January 2019 Employment Law Bulletin
Happy New Year and welcome to mfg’s first Employment Law Bulletin for 2019!
Chances are you have prepared your business financially for the year ahead, but have you prepared your business for any employment law changes?
In our first Employment Law Bulletin for 2019, we explain what your organisation needs to contemplate going into 2019, look at what is in the pipeline for 2019 and consider the impact of recent employment law developments for your business.
Regardless if and how the UK leaves the EU, it is unlikely there will be any changes to employment law which is derived from EU law.
However there may be a number of direct and indirect impacts from Brexit which could cause employment law implications for employers, especially if the situation is not handled appropriately. For example, there may be business restructures, reorganisations and expansions, together with voluntary redundancies, relocations or the requirement to revise existing terms and conditions contained within Contracts of Employment, such as an individual’s hours of work and remuneration.
Is it therefore paramount that whatever decision any decision is implemented lawfully and in a reasonable manner, otherwise your business could be exposed to a tribunal or in other claims.
Following the abolition of tribunal fees in 2017, we have seen a steep rise in the number of tribunal claims. Statistics from the Ministry of Justice in September 2018 showed that the number of single claims between April and June 2018 increased by 165% compared with the same period in 2017.
The statistics also showed that disability discrimination cases had the largest average award at £30,700, with the average award for unfair dismissal awards being £15,007.
Towards the end of 2018, the Ministry of Justice signalled that it was considering the possibility of introducing a new tribunal fee system. We are expecting further details about this throughout 2019, as the Government themselves admit they have to the fee level right. However, we do not expect the new system to be introduced any time soon.
At the end of 2018, the Government published their response to the Taylor Review, which contained a number of proposals for the gig economy. However no further concrete steps are likely to be taken immediately, and therefore there remains a number of high profile claims about employment status in 2019.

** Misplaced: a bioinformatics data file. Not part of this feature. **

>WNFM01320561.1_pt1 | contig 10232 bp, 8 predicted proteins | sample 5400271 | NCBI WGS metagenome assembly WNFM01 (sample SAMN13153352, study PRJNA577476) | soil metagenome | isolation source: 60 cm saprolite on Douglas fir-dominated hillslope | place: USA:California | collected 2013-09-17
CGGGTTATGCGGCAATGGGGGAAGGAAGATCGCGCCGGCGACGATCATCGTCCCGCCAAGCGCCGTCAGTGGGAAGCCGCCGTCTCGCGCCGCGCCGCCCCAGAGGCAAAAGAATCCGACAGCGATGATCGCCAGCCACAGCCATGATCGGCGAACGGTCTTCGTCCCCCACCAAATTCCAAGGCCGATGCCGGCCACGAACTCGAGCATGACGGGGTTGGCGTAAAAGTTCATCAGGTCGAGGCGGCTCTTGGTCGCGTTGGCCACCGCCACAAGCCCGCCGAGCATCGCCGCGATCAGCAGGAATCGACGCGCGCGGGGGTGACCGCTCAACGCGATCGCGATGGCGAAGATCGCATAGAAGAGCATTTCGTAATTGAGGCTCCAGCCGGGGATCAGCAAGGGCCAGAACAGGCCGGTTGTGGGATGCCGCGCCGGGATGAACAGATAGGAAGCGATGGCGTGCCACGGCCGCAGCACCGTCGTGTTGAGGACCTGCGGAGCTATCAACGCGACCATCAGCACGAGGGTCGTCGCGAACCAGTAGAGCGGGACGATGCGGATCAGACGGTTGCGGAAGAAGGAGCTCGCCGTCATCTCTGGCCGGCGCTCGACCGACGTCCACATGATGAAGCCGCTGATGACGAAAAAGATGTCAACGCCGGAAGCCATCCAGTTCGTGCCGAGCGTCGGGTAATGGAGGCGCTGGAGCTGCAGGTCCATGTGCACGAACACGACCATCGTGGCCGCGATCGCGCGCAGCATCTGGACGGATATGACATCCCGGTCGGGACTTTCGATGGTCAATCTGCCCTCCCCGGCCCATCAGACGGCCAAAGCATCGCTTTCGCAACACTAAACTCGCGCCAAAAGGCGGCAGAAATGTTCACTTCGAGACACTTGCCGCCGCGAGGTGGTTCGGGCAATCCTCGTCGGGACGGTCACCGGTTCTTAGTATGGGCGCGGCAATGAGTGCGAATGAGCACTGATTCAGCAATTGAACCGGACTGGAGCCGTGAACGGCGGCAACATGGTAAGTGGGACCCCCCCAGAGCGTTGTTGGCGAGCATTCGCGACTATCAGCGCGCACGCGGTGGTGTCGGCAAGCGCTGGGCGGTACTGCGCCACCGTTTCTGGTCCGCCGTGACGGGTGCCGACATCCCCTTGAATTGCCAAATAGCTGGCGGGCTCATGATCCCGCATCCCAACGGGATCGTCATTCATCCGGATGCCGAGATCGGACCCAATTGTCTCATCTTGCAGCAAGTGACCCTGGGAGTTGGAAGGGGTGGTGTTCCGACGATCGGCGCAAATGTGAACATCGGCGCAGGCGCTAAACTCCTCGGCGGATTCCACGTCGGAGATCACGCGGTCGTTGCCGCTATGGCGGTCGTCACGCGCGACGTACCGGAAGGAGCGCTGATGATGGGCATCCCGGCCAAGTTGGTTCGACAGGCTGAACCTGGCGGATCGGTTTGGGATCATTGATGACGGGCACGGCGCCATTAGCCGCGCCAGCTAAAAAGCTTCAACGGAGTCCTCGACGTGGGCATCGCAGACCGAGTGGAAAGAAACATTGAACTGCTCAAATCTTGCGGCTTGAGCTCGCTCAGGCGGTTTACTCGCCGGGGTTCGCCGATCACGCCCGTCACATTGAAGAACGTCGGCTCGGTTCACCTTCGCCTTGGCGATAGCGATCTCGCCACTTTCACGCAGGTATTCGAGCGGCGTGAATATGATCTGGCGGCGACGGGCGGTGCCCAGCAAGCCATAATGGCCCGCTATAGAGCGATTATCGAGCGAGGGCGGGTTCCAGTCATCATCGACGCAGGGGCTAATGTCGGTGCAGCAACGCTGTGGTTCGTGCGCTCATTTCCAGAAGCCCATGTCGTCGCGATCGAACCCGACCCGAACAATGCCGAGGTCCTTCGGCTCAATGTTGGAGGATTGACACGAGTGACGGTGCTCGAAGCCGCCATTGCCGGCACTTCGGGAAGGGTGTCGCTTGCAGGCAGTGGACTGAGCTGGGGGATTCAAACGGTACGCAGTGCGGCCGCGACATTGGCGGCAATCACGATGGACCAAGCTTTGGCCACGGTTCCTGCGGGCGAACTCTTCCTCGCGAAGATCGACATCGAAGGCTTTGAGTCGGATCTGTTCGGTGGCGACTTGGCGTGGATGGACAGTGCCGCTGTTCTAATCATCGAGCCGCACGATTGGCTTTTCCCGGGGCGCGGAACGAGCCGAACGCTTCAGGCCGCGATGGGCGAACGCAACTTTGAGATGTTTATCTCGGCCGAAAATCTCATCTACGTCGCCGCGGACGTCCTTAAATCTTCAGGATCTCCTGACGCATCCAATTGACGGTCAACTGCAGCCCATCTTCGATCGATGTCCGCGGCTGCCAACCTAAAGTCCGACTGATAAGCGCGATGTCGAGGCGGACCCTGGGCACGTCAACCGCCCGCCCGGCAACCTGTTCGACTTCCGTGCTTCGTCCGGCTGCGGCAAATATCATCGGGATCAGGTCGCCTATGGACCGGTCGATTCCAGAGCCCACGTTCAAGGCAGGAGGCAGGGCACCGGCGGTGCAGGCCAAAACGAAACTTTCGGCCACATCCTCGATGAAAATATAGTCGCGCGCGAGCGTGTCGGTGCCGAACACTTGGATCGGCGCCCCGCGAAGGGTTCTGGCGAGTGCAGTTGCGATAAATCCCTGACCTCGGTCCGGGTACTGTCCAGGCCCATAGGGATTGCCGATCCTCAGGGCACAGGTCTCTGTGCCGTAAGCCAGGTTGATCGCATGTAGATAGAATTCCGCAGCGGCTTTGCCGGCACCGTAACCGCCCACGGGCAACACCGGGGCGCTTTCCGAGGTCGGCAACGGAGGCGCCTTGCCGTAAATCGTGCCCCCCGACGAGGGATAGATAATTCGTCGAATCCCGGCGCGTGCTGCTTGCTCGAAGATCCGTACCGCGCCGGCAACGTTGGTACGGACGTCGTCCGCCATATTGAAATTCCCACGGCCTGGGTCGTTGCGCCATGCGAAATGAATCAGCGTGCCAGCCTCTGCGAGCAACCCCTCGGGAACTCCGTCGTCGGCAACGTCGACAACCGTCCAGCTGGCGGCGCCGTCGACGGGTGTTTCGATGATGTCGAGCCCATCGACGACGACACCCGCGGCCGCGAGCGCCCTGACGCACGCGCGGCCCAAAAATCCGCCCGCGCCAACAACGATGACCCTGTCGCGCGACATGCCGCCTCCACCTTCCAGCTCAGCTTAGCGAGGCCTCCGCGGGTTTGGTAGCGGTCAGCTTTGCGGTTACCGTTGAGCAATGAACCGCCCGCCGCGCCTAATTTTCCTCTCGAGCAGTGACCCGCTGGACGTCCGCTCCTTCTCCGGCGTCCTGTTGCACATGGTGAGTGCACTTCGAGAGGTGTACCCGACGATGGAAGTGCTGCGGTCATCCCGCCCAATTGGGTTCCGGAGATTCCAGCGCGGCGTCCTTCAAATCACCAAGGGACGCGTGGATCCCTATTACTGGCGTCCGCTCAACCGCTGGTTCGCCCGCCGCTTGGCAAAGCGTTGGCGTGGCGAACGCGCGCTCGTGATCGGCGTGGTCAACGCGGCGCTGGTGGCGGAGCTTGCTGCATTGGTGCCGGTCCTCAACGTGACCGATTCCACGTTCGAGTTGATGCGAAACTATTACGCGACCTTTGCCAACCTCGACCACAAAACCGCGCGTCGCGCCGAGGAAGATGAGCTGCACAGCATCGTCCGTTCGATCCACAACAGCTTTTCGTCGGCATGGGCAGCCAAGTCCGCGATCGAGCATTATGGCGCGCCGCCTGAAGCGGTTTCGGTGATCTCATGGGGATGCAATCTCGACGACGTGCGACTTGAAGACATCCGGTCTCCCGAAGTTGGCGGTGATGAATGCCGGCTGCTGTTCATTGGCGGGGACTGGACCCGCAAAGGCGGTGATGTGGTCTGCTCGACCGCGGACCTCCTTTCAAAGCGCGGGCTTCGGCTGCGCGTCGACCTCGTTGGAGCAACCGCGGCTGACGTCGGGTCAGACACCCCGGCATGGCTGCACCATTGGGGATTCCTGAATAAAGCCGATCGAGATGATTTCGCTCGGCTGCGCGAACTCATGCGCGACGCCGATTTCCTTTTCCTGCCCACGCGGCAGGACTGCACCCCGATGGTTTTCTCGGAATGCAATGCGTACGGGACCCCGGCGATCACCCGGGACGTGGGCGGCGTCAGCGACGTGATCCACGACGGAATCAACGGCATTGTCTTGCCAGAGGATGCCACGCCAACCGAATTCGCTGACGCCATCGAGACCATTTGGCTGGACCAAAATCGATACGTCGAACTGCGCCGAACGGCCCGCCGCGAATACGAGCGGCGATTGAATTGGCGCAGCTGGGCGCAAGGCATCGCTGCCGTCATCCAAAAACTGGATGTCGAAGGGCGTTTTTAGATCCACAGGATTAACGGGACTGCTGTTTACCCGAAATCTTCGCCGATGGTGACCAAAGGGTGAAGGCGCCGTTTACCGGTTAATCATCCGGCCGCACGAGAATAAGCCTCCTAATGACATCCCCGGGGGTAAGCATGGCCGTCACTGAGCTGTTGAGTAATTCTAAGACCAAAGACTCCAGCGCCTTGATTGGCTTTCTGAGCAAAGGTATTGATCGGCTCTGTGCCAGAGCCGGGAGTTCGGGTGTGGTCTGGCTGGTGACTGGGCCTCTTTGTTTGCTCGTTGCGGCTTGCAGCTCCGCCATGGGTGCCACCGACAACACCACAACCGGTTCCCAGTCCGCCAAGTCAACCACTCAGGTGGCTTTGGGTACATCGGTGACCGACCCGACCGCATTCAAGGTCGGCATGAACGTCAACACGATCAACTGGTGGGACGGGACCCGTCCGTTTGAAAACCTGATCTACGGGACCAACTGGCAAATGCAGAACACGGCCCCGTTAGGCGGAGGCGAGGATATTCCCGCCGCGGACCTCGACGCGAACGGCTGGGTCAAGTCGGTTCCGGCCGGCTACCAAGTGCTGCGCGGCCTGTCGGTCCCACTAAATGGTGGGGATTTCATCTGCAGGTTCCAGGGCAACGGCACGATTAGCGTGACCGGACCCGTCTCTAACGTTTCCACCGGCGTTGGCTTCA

As tribunal claims about employment status depend on the facts, employers should follow best practice when recruiting members of staff in the gig economy, ensuring contractual documentation for employees, workers and self-employed contractors reflect the reality of the working relationship. Failure to correctly identify a worker or employee could be costly.
Employees already have the right to an itemised payslip. However, from 6th April 2019, this right will be extended to workers. Therefore a payslip for a worker will need to confirm their gross and net salary, which if dependent on the number of hours they work, will need to be stated on the payslip as well.
Annual Increases to Statutory Rates
The National Minimum/Living Wage hourly rates will increase in April 2019 to the following:
- Apprentices - £3.90
- 16-17 year olds - £4.35
- 18-20 year olds - £6.15
- 21-24 year olds – £7.70
- Those aged 25 and over - £8.21
In addition, the weekly statutory rates for statutory maternity, paternity and adoption pay will also increase to £148.68, as will the rate of statutory sick pay to £94.25.
Gender and Race Pay Gap Reports
2018 saw the introduction of gender pay gap reporting, with many organisations unsurprisingly disclosing that they have a gender pay gap, the average being approximately 18%.
Businesses with at least 250 employees will be required to publish their gender pay gap reports by 5th April 2019. Although businesses are not required to explain the reason for their gender pay gap, it will be interesting to see whether businesses have taken appropriate action to reduce their gender pay gap. No doubt many campaigners will be ready to highlight any significant issues when comparing 2019’s figures to the ones from 2018.
In addition, the Government have also alluded to the possibility of introducing a similar system for race pay gap reporting, and we expect further details about this proposal later this year.
Parental Bereavement Leave
It has been confirmed by the Government that bereaved parents will have the right to take two weeks of paid time off work for employees who have lost a child under the age of 18.
The right to bereavement leave is expected to commence in April 2020, although further details about the right will be published during the year, such as how much remuneration will be payable during the leave.
Employers should therefore take the opportunity to review their existing bereavement and compassionate leave policies in readiness for the upcoming changes.
The Employment and HR Services team at mfg are specialists with a significant amount of experience assisting clients with their employment and HR issues.
We offer a premium service to our clients, ensuring that our advice to businesses is commercial, practical and relevant to their individual requirements. If you have any employment or HR issues, we would be more than happy to have a chat with you to understand your needs and circumstances.
If you have any questions, please do not hesitate to get in touch with Sally Morris at firstname.lastname@example.org or on 01905 610410.